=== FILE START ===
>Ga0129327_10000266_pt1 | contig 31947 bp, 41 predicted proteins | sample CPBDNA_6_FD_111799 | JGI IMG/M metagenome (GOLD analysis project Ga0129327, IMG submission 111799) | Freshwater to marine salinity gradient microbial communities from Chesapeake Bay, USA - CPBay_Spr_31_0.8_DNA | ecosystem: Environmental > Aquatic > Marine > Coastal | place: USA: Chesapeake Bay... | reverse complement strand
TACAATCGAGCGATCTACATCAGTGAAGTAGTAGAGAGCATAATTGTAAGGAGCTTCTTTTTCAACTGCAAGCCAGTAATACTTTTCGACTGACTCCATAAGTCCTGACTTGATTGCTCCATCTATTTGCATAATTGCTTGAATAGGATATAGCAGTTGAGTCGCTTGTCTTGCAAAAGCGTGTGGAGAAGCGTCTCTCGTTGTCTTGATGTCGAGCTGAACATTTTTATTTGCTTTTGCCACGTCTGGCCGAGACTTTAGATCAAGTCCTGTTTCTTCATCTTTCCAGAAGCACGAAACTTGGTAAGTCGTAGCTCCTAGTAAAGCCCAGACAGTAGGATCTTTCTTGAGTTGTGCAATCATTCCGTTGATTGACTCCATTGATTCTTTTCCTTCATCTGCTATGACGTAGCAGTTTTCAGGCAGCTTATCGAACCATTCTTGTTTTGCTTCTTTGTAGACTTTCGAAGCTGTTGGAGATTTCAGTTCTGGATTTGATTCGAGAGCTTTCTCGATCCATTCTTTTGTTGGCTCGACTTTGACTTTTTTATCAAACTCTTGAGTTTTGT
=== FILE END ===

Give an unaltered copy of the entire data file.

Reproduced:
>Ga0129327_10000266_pt1 | contig 31947 bp, 41 predicted proteins | sample CPBDNA_6_FD_111799 | JGI IMG/M metagenome (GOLD analysis project Ga0129327, IMG submission 111799) | Freshwater to marine salinity gradient microbial communities from Chesapeake Bay, USA - CPBay_Spr_31_0.8_DNA | ecosystem: Environmental > Aquatic > Marine > Coastal | place: USA: Chesapeake Bay... | reverse complement strand
TACAATCGAGCGATCTACATCAGTGAAGTAGTAGAGAGCATAATTGTAAGGAGCTTCTTTTTCAACTGCAAGCCAGTAATACTTTTCGACTGACTCCATAAGTCCTGACTTGATTGCTCCATCTATTTGCATAATTGCTTGAATAGGATATAGCAGTTGAGTCGCTTGTCTTGCAAAAGCGTGTGGAGAAGCGTCTCTCGTTGTCTTGATGTCGAGCTGAACATTTTTATTTGCTTTTGCCACGTCTGGCCGAGACTTTAGATCAAGTCCTGTTTCTTCATCTTTCCAGAAGCACGAAACTTGGTAAGTCGTAGCTCCTAGTAAAGCCCAGACAGTAGGATCTTTCTTGAGTTGTGCAATCATTCCGTTGATTGACTCCATTGATTCTTTTCCTTCATCTGCTATGACGTAGCAGTTTTCAGGCAGCTTATCGAACCATTCTTGTTTTGCTTCTTTGTAGACTTTCGAAGCTGTTGGAGATTTCAGTTCTGGATTTGATTCGAGAGCTTTCTCGATCCATTCTTTTGTTGGCTCGACTTTGACTTTTTTATCAAACTCTTGAGTTTTGT